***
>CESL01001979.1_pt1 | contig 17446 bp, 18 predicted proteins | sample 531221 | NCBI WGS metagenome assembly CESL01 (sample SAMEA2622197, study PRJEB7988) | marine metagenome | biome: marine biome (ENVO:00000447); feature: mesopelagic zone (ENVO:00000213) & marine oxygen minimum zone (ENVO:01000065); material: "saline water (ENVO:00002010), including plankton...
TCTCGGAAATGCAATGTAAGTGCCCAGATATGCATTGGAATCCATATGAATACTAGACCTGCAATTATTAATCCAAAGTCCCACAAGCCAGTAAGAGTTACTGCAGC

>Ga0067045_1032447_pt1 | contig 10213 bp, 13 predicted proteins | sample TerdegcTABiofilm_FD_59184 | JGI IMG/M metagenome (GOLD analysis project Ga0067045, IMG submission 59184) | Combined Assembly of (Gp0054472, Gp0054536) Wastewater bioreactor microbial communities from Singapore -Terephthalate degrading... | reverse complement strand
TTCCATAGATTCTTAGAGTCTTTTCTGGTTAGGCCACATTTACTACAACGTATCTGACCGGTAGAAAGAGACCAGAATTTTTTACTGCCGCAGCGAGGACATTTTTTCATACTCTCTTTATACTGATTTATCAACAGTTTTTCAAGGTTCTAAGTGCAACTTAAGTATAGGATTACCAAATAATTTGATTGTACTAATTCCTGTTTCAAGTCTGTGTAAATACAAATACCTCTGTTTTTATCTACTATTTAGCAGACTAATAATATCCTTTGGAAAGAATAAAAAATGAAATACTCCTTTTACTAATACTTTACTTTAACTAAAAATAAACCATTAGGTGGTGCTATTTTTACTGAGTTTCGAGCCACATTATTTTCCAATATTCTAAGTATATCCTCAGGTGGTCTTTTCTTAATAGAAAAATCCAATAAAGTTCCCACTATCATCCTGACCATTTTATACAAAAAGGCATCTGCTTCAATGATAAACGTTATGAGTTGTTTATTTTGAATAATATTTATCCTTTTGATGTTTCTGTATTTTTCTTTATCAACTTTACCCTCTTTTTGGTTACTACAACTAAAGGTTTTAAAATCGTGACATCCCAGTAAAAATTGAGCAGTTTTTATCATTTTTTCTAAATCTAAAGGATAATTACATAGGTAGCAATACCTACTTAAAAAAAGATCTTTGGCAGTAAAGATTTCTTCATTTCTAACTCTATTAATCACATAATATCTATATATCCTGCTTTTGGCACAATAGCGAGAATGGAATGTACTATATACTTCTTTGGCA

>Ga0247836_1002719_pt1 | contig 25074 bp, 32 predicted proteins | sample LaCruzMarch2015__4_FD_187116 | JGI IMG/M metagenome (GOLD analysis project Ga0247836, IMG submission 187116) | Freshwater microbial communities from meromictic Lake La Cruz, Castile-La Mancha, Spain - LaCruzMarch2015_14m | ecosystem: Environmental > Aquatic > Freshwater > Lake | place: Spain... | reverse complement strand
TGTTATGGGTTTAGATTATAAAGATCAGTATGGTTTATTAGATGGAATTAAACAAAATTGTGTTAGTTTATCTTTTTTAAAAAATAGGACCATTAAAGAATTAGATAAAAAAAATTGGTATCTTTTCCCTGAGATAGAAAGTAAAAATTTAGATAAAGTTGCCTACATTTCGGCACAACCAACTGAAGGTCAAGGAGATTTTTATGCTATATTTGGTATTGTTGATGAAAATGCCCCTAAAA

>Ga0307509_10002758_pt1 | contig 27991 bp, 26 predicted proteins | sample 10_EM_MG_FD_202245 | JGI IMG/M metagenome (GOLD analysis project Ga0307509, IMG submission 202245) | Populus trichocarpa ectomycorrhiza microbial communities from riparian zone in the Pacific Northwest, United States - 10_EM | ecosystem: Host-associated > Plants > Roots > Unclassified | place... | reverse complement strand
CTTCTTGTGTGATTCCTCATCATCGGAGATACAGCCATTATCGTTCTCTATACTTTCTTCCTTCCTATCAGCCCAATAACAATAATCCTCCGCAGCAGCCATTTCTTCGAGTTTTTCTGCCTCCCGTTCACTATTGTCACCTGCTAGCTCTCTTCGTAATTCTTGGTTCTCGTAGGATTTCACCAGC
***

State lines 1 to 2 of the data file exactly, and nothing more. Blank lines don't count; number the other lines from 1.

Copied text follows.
>CESL01001979.1_pt1 | contig 17446 bp, 18 predicted proteins | sample 531221 | NCBI WGS metagenome assembly CESL01 (sample SAMEA2622197, study PRJEB7988) | marine metagenome | biome: marine biome (ENVO:00000447); feature: mesopelagic zone (ENVO:00000213) & marine oxygen minimum zone (ENVO:01000065); material: "saline water (ENVO:00002010), including plankton...
TCTCGGAAATGCAATGTAAGTGCCCAGATATGCATTGGAATCCATATGAATACTAGACCTGCAATTATTAATCCAAAGTCCCACAAGCCAGTAAGAGTTACTGCAGC